I think one of the most important concepts I’ve come across in recent years is ‘mimetic rivalry’, taken from Rene Girard. There are lots of things I might not agree with in the details of his account, but the basic idea is this, at least as applied to modern politics. ‘Rivals’ become more similar to one another the longer the rivalry lasts and the more hostile toward each other they become. The more they hate and demonize one another, the less they are capable of seeing how alike they are to the hated group.
There are powerful and conspicuous groups on the modern Right and Left that in my view epitomize this tendency (and many, many other rivalries as well, especially in the Middle East). Many on the Left see the past and present vicious dehumanization, contempt, will-to-superiority and ruthless lack of self-examination on which all this rests, and unwittingly mimic it. Then the new (alt) Right sees this, has of course no idea that it is largely a mimetic response, and then proceed to mimic it, perceiving its (short-term, myopic) success and power. Then the cycle continues until perhaps some self-awareness is somehow forced on a critical mass. But the longer the cycle continues, the harder it will be to come to any such awareness. Both groups help perpetuate the dynamic, stabilizing and driving it further down this path. The vicious self-ignorance achieved by both groups helps each group rightfully tell itself that the other group is obnoxious, evil, stupid, etc. To ask whether one’s own group is relevantly similar is to incur sacred violence or expulsion. Thus the socio-moral groups build up ideological walls that will feel like, and indeed will be, a kind of death to tear down.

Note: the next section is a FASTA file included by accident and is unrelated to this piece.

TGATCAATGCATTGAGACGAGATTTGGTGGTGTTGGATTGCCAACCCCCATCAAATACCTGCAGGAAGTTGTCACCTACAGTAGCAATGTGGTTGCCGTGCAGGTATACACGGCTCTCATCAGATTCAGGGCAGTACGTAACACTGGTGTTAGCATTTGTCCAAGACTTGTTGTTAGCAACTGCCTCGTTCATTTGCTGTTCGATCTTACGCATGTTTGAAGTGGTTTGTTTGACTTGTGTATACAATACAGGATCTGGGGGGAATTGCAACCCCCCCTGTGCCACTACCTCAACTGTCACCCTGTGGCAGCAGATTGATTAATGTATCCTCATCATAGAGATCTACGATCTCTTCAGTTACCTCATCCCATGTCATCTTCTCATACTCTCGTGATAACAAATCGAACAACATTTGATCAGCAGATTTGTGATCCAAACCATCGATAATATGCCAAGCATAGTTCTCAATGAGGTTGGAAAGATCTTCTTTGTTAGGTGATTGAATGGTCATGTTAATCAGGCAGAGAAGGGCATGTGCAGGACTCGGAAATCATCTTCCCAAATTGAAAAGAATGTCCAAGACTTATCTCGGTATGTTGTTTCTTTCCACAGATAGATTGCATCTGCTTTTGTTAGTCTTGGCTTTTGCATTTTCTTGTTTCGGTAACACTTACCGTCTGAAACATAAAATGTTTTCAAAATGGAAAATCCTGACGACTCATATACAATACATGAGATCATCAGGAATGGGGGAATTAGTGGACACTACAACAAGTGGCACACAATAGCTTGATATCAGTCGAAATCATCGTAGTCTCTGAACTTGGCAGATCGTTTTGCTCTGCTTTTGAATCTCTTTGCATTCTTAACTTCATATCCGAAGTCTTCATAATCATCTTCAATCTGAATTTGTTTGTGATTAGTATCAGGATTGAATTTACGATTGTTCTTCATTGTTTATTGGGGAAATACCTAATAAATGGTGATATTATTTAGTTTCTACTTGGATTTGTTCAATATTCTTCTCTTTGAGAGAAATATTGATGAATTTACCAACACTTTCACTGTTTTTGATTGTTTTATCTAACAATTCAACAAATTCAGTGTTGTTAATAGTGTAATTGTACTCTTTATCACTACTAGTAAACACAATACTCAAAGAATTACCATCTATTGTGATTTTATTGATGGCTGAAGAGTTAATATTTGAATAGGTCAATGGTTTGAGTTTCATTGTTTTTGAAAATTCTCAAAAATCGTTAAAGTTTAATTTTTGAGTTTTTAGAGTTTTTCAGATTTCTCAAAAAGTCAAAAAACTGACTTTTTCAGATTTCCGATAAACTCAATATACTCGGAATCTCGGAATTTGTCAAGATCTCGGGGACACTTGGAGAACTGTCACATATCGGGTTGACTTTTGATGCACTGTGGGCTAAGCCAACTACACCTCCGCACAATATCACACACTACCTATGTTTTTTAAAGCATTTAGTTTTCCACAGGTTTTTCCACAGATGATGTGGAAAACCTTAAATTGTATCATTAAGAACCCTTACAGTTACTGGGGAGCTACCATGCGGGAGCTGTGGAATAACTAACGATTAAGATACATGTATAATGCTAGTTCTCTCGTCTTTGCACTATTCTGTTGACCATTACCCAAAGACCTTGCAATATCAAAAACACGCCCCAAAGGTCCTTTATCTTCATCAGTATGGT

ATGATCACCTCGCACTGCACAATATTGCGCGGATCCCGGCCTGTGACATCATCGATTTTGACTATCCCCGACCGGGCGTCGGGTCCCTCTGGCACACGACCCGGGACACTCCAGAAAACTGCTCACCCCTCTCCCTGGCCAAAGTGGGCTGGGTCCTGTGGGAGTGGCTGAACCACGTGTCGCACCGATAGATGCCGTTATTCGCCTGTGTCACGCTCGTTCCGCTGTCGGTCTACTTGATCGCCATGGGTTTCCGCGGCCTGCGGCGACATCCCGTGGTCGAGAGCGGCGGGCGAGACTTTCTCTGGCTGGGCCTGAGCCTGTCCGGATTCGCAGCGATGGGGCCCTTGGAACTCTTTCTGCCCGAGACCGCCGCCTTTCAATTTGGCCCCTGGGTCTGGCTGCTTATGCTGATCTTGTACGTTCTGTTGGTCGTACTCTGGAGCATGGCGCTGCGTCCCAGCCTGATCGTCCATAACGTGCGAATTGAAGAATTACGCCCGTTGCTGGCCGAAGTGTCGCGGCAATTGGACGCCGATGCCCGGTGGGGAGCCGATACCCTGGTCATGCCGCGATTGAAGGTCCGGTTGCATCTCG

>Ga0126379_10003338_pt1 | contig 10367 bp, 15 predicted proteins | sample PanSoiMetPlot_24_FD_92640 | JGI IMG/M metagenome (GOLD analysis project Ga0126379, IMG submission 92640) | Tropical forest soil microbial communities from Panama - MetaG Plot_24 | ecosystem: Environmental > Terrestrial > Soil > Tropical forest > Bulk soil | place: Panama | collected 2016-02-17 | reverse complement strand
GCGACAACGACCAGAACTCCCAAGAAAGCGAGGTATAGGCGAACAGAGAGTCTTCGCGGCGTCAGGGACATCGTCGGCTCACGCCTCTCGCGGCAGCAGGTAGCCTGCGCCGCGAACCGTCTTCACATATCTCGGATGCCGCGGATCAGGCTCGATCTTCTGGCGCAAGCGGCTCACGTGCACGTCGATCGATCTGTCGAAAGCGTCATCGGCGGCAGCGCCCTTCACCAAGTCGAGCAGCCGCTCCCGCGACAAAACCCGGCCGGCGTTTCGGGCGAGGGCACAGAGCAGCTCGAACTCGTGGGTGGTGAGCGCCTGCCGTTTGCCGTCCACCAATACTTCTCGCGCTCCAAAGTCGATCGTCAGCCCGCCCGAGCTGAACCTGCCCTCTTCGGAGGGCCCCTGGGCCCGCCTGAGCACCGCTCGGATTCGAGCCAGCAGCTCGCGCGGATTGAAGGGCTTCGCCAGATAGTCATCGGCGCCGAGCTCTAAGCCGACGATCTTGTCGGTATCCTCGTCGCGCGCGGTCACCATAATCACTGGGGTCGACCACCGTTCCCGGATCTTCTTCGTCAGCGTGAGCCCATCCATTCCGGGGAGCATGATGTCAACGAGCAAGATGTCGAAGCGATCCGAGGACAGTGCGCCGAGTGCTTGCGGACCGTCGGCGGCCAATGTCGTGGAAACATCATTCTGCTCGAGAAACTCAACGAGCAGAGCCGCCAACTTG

In this spirit, let me echo Nietzsche’s admonition: “Above all, perish!”Report